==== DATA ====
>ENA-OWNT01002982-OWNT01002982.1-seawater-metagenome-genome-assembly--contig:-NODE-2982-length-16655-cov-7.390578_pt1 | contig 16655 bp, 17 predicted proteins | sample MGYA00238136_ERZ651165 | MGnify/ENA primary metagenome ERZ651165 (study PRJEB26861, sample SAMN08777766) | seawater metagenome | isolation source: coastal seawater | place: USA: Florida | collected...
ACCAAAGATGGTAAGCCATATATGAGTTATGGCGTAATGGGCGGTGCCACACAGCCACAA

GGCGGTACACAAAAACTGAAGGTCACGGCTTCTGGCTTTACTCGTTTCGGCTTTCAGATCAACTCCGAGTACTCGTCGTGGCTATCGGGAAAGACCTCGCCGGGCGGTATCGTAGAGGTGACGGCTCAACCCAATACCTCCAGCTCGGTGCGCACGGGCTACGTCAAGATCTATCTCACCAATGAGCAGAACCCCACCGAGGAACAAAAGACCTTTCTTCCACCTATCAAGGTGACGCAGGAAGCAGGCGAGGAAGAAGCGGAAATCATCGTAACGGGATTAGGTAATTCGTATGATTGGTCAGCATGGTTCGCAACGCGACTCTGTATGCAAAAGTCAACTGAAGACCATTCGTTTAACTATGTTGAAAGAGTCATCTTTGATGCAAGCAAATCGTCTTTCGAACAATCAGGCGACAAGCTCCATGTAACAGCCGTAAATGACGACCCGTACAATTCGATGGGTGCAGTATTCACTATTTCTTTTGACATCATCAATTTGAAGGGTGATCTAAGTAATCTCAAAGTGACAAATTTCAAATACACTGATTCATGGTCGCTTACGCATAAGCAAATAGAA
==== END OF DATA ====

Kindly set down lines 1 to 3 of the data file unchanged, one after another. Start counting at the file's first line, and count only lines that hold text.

>ENA-OWNT01002982-OWNT01002982.1-seawater-metagenome-genome-assembly--contig:-NODE-2982-length-16655-cov-7.390578_pt1 | contig 16655 bp, 17 predicted proteins | sample MGYA00238136_ERZ651165 | MGnify/ENA primary metagenome ERZ651165 (study PRJEB26861, sample SAMN08777766) | seawater metagenome | isolation source: coastal seawater | place: USA: Florida | collected...
ACCAAAGATGGTAAGCCATATATGAGTTATGGCGTAATGGGCGGTGCCACACAGCCACAA

GGCGGTACACAAAAACTGAAGGTCACGGCTTCTGGCTTTACTCGTTTCGGCTTTCAGATCAACTCCGAGTACTCGTCGTGGCTATCGGGAAAGACCTCGCCGGGCGGTATCGTAGAGGTGACGGCTCAACCCAATACCTCCAGCTCGGTGCGCACGGGCTACGTCAAGATCTATCTCACCAATGAGCAGAACCCCACCGAGGAACAAAAGACCTTTCTTCCACCTATCAAGGTGACGCAGGAAGCAGGCGAGGAAGAAGCGGAAATCATCGTAACGGGATTAGGTAATTCGTATGATTGGTCAGCATGGTTCGCAACGCGACTCTGTATGCAAAAGTCAACTGAAGACCATTCGTTTAACTATGTTGAAAGAGTCATCTTTGATGCAAGCAAATCGTCTTTCGAACAATCAGGCGACAAGCTCCATGTAACAGCCGTAAATGACGACCCGTACAATTCGATGGGTGCAGTATTCACTATTTCTTTTGACATCATCAATTTGAAGGGTGATCTAAGTAATCTCAAAGTGACAAATTTCAAATACACTGATTCATGGTCGCTTACGCATAAGCAAATAGAA